Hessischer Rundfunk

Hessischer Rundfunk (Hesse Broadcasting; HR) is the German federal state of Hesse's public broadcasting corporation. Headquartered in Frankfurt am Main, HR is a member of the national consortium of German public broadcasting corporations, ARD.

Hessischer Rundfunk
HeadquartersFrankfurt am Main, Germany
Launch date
1 April 1924 (1924-04-01)
2 October 1948 (as Hessischer Rundfunk)
Former names
Südwestdeutsche Rundfunkdienst AG (1924–1933), Reichssender Frankfurt (1934–1945), Radio Frankfurt (1945–1948)
Official website


Dornbusch Broadcasting House, in Bertramstraße, Frankfurt am Main, is home to HR's principal radio and television studios. There are additional radio and television studios in Kassel and Wiesbaden, as well as further radio studios in Darmstadt, Fulda, and Gießen. HR also maintains offices in Berlin, Eltville, Erbach, Limburg an der Lahn, and Marburg. In 2000, HR opened studios on the 53rd floor of the Main Tower in Frankfurt city centre. The corporation is also responsible for the management of ARD's studios in Madrid and Prague.


Licensing fees are currently €17.50 per month. Since 2013, every household has been liable for this fee, whether or not there are radio or TV receivers present. The fee is collected by Beitragsservice von ARD, ZDF und Deutschlandradio.



HR contributes to the programming of the main German public-service broadcasting channel Das Erste, and also to that of the associated 3sat, ARTE, KI.KA, and Phoenix.

Like other regional public broadcasting corporations in Germany, HR has its own, regional "channel three" (i.e. in addition to the national ARD and ZDF channels). From 1964 until 1983 this was known as Das Hessisches Fernsehprogramm ("The Hesse Television Programme"). It was then rebaptized as Hessen Drei ("Hesse Three"), before it was rebaptized hessen fernsehen ("Hesse Television") in 1997. Most recently, in October 2004 the channel became hr-fernsehen. Since December 2013 the channel has also been available in HDTV.[1]



hr1 plays almost exclusively middle of the road and easy listening music, chiefly from the 1965 to 1985 era, and is aimed at a 40- to 60-year-old demographic. Until 2004 hr1 had been HR's main information channel.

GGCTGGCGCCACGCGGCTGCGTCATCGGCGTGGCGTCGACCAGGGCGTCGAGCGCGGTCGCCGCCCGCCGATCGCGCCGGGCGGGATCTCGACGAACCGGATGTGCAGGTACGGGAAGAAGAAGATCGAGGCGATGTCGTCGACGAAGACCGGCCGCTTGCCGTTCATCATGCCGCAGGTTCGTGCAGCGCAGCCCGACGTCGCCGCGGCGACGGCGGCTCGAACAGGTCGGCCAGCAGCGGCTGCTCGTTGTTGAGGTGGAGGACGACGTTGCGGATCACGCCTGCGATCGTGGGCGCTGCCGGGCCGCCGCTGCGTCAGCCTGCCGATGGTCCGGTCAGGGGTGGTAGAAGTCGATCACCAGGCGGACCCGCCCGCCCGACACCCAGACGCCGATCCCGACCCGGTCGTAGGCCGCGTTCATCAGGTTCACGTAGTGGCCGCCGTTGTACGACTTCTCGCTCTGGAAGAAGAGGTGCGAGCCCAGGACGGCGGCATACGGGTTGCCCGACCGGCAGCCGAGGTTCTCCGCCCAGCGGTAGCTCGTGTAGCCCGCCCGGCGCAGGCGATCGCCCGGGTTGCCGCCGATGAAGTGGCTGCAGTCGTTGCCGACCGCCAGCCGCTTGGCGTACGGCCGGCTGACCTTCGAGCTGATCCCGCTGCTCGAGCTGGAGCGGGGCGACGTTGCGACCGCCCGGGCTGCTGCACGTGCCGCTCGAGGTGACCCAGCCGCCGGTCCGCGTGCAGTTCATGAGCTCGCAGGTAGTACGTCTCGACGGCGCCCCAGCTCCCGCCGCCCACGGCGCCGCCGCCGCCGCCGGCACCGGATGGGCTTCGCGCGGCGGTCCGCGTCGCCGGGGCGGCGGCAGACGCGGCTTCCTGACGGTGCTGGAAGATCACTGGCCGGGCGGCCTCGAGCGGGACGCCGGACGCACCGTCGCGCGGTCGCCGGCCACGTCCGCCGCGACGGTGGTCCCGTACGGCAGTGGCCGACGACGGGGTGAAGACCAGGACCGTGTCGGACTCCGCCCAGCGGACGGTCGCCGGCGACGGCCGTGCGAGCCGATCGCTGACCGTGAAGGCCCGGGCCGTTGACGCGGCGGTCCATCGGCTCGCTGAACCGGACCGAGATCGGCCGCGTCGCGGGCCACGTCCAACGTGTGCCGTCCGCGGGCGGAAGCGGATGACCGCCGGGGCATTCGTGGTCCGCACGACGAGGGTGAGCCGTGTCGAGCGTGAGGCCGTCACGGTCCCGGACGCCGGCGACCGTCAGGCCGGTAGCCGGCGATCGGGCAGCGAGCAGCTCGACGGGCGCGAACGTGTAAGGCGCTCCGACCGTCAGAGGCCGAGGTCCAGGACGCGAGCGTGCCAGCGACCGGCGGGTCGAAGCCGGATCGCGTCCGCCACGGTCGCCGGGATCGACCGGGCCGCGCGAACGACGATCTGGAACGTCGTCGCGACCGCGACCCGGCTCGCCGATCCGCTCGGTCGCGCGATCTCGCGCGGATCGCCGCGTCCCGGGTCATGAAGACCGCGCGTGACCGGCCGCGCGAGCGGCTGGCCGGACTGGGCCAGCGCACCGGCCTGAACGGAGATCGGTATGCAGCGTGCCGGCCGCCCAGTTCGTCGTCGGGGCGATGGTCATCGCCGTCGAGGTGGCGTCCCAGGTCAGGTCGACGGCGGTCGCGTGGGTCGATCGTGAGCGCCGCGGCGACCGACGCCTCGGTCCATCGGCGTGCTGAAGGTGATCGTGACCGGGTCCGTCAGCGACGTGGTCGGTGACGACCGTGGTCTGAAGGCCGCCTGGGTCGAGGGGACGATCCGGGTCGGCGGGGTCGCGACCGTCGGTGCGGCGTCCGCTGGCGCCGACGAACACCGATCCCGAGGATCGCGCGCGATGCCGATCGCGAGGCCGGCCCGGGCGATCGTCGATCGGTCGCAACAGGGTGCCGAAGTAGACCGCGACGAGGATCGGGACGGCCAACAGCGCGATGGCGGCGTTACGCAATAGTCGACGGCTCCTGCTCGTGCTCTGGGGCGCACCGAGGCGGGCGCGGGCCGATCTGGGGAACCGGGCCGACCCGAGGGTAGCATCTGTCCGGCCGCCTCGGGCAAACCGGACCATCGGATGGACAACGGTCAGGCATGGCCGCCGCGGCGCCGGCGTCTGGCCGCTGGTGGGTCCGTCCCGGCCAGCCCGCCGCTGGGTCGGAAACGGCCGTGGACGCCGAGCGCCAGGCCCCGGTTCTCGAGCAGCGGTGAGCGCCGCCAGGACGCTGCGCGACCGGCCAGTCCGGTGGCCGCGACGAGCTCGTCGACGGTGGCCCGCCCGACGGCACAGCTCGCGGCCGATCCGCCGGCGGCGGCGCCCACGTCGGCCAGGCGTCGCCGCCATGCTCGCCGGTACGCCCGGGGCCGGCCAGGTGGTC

hr2-kultur is HR's cultural and classical-music radio channel.


hr3 is an adult-oriented popular music programme. Relaunched in the early 80s as a service targeted principally at young people, the station has aged together with its audience.


hr4 is aimed at an older listenership. It broadcasts regional news and German popular music (schlagers) and "evergreens", as well as instrumental music, folk, and light classical music.


hr-info is a 24-hour news radio. On weekday daytime, it provides rolling news, with bulletins every 20 minutes. At all other times (except overnight), it broadcasts special in-depth-reports on a range of topics, alongside a quick news summary every half-hour.


YOU FM is HR's music programme for young people. It has also become famous outside of Hesse and Germany for its Saturday night techno music transmissions.

Former radio channels

  • hr-klassik – classical music programme (closed September 2005)
  • hr XXL – independent music programme for young people (1998–2003, now replaced by YOU FM)
  • hr-chronos – information programme (closed 2003)
  • hr-skyline – business-oriented information programme (1998–2004), now replaced by hr-info)

Musical organizations

Hessischer Rundfunk maintains two resident ensembles:

  • hr-Sinfonieorchester (Frankfurt Radio Symphony) – Founded in 1929 by HR's predecessor, the Südwestdeutsche Rundfunkdienst (1924–33), the orchestra is an internationally renowned ensemble. Its 112 musicians perform the whole spectrum of symphonic music dating from the Baroque era to the present day, initiating various new forms of presentation as well as undertaking experimental projects. Although the orchestra is based in Frankfurt, working principally in the German State of Hesse, it is a frequent guest at important international festivals and regularly tours the world. Since the 2014/2015 season Andrés Orozco-Estrada has been the orchestra's chief conductor. Important predecessors have included Dean Dixon, Eliahu Inbal, Dmitri Kitayenko, Hugh Wolff, and Paavo Järvi.
  • hr-Bigband (Frankfurt Radio Big Band) – The Frankfurt Radio Big Band started life in 1946 as the Radio Frankfurt Dance Orchestra. Since the 1970s it has developed into a jazz big band with the focus on concerts. The Frankfurt Radio Big Band plays approximately 50 concerts every year, performing in every possible jazz-style as well as crossing over into classic, pop, ethno-, and electronic music. After three years as the band's artist in residence, Jim McNeely assumed the position of chief conductor in 2011.

Notable programmes

Notable programme hosts


  • Biedenkopf: FM
  • Darmstadt Weiterstadt/Darmbach: FM
  • Frankfurt (Funkhaus Bertramstraße): FM
  • Frankfurt-Main-Tower: FM
  • Großer Feldberg: DAB, DVB-T, FM
  • Hardberg am Odenwald: FM
  • Hoher Meißner: FM
  • Kassel-Wilhelmshöhe: FM
  • Marburg: FM
  • Rimberg: DAB, DVB-T, FM
  • Schlüchtern: FM
  • Würzberg: DVB-T, FM

Internet streaming

Each of HR's six radio channels is streamed online.[2]


  1. "hr-fernsehen startet in HD" [hr-fernsehen starts to broadcast in HDTV]. hr-online.de (in German). 4 December 2013. Retrieved 29 December 2013.
  2. http://www.hr-online.de/website/radio/home/index.jsp?rubrik=15736

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